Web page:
Powell, Chris (2000) Leadership and staff in the Union of Northern Workers from 1967 to 1996. Masters thesis, Memorial University of Newfoundland.
- Accepted Version
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The Union of Northern Workers, known as the Northwest Territories Public Service Association prior to 1987, is the largest labour union in the Northwest Territories. Northern labour is a little explored field in Canadian history, and as such, this work surveys new ground. Trade unionism in the North's private sector began at the close of the Second World War. The UNW, however, like most public sector unions in Canada, had its roots in the 1960s. This study examines issues pertaining to the union's leadership and staff from 1967, when correctional workers in Yellowknife first organized, until the 1996 convention, when the union took steps to divide into two separate unions in anticipation of the creation of Nunavut in 1999. -- From its start, the union's geographic jurisdiction distinguished the UNW as unique among Canada's public service unions. It and its predecessor, the NWTPSA represented workers in Canada's most northern reaches. The challenges of life in the North were as real for the union as they were for its members. A relatively small membership spread across such a huge land mass presented obstacles with regards to leadership and service. Also, cultural factors differentiated the organization from others. With an increasing native membership, mostly Inuit, Inuktitut became the union's second language. Distinguishing the union institutionally was its component status within the Public Service Alliance of Canada. The quality of the relationship between these two bodies regularly fluctuated between excellent and belligerent. Similarly, the union's relationship with the Northwest Territories Federation of Labour degenerated from founding member to pariah status, in spite of the UNW comprising the overwhelming majority of the Federation's membership. -- As the union grew from a fly-by-night, seat-of-the-pants organization of less than 100 members at its inception, to over 5,000 when it divided, leadership and staffing gained increasing importance. To meet the challenges of representing northern workers, the union increasingly attempted to professionalize its leadership cadre. The effect of this was an increasing distance between members and leaders which ultimately resulted in the secession of the Nunavut membership.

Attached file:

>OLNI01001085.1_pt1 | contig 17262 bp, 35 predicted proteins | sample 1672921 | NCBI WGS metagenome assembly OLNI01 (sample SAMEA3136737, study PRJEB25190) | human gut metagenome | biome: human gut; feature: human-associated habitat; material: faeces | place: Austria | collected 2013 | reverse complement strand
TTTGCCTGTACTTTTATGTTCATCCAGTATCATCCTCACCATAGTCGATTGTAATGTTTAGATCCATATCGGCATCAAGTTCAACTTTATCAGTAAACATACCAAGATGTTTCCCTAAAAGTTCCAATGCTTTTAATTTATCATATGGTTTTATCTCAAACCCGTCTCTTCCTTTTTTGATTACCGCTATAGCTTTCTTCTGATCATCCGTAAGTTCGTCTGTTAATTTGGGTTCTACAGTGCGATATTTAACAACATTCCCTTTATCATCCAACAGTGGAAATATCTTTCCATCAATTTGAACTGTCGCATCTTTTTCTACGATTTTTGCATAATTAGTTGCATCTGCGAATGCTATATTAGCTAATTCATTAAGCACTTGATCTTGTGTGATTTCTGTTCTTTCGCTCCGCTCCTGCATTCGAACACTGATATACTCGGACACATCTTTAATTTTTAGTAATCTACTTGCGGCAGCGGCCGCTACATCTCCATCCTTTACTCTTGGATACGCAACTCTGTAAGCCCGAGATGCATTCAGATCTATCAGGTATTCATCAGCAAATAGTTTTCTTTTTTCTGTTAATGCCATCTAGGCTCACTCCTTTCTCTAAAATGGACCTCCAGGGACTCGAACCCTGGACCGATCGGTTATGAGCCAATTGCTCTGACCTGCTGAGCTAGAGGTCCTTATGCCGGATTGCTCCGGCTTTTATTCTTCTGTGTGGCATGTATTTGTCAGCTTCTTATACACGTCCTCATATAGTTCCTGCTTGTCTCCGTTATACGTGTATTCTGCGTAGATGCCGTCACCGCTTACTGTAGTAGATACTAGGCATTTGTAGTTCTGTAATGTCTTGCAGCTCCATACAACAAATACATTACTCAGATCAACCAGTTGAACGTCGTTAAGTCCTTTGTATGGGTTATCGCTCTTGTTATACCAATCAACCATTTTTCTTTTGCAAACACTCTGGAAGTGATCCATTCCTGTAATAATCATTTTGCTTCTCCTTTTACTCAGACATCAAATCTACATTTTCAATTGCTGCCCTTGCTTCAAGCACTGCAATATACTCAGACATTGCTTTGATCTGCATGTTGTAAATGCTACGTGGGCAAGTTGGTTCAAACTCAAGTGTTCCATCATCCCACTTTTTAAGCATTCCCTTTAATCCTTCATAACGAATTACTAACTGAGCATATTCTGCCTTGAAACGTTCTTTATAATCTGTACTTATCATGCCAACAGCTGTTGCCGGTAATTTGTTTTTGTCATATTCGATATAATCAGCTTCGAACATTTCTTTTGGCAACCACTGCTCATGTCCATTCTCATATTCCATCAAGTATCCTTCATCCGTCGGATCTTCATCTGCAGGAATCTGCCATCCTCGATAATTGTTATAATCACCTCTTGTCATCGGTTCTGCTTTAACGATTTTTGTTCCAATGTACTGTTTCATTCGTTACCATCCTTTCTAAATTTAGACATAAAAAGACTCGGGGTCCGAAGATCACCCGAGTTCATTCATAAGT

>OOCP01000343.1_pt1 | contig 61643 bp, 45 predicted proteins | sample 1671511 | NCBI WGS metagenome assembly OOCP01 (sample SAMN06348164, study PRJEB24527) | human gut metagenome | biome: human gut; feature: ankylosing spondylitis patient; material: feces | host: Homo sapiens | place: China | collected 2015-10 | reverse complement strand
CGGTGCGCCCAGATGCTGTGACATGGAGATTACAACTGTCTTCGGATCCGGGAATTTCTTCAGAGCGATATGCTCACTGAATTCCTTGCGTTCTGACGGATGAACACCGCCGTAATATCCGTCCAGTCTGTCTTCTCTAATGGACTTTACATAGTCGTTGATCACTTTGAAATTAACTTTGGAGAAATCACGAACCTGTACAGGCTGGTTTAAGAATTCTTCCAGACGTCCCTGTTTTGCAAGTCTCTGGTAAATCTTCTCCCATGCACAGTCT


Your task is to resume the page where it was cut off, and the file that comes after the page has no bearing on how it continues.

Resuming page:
|Item Type:||Thesis (Masters)|
|Additional Information:||Bibliography: leaves 230-240.|
|Department(s):||Humanities and Social Sciences, Faculty of > History|
|Geographic Location:||Canada--Northwest Territories|
|Library of Congress Subject Heading:||Union of Northern Workers; Labor unions--Northwest Territories--Officials and employees; Labor unions--Northwest Territories--History|
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